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Successful conversion from a linear accelerator-based program to a Gamma Knife radiosurgery program: the Cleveland Clinic experience.

Authors
  • Suh, J H
  • Barnett, G H
  • Miller, D W
  • Crownover, R L
  • Willoughby, T R
  • Weinhous, M S
  • Barrett, P A
  • Walsh, J G
  • Macklis, R M
Type
Published Article
Journal
Stereotactic and functional neurosurgery
Publication Date
Jan 01, 1999
Volume
72 Suppl 1
Pages
159–167
Identifiers
PMID: 10681704
Source
Medline
License
Unknown

Abstract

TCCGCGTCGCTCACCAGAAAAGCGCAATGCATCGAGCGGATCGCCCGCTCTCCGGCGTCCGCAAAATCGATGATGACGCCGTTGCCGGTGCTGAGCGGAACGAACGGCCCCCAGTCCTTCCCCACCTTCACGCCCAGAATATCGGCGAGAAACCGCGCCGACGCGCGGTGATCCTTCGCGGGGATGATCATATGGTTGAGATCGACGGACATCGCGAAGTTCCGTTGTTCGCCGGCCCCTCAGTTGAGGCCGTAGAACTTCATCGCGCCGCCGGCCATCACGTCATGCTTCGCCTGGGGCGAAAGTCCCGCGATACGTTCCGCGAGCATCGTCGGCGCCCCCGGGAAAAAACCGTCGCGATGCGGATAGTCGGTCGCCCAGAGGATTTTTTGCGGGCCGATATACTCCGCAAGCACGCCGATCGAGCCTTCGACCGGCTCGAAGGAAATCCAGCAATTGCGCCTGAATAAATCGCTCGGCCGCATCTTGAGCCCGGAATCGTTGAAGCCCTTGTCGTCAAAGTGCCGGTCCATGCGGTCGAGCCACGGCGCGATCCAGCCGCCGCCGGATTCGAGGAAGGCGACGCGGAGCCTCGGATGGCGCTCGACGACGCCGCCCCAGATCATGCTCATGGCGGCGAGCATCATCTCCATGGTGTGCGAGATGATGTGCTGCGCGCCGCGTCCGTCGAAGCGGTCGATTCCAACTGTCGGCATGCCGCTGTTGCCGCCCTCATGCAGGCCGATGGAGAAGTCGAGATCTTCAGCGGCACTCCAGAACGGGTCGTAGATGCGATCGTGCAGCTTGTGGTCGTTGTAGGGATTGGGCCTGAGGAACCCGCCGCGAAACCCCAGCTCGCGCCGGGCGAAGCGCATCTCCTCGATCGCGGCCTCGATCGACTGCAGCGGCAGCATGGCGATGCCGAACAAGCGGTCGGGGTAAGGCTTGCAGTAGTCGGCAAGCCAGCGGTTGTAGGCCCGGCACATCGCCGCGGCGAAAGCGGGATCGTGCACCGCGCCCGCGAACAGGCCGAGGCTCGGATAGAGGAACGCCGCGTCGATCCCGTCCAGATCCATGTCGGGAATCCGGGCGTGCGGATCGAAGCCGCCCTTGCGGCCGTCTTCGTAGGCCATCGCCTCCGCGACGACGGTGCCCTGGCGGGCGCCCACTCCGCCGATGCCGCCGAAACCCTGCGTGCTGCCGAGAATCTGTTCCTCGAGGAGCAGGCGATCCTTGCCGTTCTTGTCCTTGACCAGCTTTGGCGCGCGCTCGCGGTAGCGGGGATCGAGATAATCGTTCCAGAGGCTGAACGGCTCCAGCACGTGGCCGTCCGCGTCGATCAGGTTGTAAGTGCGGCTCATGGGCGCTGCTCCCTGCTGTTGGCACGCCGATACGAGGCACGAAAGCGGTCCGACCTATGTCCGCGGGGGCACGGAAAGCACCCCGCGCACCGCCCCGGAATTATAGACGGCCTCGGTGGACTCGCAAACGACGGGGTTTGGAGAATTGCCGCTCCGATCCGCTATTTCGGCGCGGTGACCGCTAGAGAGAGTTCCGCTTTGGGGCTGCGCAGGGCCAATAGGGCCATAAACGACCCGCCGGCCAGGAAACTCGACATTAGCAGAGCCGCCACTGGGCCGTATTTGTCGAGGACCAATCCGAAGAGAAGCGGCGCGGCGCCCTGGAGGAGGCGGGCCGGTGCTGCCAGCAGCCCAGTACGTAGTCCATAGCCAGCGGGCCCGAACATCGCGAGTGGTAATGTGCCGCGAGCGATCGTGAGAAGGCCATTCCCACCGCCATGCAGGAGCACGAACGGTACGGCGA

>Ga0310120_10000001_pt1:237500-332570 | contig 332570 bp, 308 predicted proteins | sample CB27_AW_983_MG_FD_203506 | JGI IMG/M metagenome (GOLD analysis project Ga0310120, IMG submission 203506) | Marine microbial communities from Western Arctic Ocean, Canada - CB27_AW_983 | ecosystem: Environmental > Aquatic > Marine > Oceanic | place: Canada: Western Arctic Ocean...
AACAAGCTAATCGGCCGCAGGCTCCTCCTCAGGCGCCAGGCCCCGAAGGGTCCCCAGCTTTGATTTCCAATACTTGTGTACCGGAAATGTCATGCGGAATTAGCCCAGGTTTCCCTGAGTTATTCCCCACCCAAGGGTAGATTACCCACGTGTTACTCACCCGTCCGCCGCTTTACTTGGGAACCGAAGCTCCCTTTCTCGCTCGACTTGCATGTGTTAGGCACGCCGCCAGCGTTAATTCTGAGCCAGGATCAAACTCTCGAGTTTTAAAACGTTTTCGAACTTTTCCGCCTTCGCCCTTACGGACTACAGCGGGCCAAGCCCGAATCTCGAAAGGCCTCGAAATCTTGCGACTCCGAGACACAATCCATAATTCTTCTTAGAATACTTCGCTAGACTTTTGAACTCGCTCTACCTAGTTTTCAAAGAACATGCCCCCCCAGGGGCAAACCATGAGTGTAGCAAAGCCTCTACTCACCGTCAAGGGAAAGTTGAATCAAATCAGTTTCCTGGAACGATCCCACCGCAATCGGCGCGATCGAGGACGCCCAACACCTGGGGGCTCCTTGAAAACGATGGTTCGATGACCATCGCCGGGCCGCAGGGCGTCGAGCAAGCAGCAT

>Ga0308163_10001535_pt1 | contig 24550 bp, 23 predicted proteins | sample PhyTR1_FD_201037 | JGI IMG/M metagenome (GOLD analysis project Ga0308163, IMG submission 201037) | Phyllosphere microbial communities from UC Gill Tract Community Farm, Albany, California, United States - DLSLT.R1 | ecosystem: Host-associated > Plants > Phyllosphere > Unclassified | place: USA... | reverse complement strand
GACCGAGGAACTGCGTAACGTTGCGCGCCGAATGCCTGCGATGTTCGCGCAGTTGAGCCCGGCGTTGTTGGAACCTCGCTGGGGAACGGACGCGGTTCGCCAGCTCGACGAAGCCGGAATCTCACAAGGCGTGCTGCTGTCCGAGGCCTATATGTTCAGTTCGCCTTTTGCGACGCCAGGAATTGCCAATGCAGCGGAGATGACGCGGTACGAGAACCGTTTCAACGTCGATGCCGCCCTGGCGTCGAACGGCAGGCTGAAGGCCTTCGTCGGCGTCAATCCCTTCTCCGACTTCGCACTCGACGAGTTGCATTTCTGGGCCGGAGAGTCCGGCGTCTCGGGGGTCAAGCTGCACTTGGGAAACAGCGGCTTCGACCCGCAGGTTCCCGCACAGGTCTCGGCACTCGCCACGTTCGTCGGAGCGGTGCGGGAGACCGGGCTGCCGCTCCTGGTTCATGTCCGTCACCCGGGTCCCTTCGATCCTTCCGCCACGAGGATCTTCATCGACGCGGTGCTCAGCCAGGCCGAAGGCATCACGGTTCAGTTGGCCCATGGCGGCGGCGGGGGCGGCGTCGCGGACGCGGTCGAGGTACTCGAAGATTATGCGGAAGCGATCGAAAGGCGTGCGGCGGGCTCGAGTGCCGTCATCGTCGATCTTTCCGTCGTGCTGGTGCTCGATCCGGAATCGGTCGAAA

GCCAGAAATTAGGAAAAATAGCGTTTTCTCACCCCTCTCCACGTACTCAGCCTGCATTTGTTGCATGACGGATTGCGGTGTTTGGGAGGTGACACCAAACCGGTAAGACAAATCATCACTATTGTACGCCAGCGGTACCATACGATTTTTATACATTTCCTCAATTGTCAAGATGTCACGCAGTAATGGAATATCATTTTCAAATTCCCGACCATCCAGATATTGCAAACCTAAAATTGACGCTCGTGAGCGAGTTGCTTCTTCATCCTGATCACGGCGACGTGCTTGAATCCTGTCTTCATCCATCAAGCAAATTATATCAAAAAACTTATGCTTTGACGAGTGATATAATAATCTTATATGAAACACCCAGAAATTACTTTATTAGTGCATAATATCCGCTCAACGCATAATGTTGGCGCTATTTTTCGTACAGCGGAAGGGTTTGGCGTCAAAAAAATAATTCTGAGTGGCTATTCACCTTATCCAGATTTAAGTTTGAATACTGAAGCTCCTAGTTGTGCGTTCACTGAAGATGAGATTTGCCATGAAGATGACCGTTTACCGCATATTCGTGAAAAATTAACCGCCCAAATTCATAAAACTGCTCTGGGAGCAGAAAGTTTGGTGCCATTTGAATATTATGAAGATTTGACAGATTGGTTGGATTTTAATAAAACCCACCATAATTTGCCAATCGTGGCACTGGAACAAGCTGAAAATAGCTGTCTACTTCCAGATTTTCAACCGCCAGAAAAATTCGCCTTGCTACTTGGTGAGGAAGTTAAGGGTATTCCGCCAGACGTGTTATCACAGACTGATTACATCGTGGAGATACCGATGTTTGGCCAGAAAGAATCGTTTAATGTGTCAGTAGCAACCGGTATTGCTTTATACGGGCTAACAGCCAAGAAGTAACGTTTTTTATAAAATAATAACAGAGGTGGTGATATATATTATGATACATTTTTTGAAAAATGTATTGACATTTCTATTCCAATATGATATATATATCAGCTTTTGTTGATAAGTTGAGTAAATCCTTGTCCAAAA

From August 1989 to January 1997, 307 treatments in 293 patients were performed with a linear accelerator-based (LINAC) stereotactic radiosurgery system. Because of the program s success, the need for a dedicated radiosurgery unit in Ohio and the desire to treat functional disorders, the Cleveland Clinic Health System (CCHS) obtained the first Gamma Knife in the state of Ohio. Based on the previous volume of patients for radiosurgery, it was estimated that 75-100 patients would be treated during the first year of operation. However, during the first calendar year, 214 treatments were performed on 205 patients, which far exceeded expectations. The success of the CCHS Gamma Knife Center can be attributed to an increase in a number of factors. These included marketing efforts, patient awareness, increased use for functional disorders, physician understanding of radiosurgery, use by qualified nonaffiliated radiation oncologists and neurosurgeons, and outpatient delivery (95% with the Gamma Knife vs <5% with the LINAC). With proper planning, education, and awareness, the opening of a Gamma Knife Center can greatly increase the volume of radiosurgery performed when compared with a LINAC-based program.

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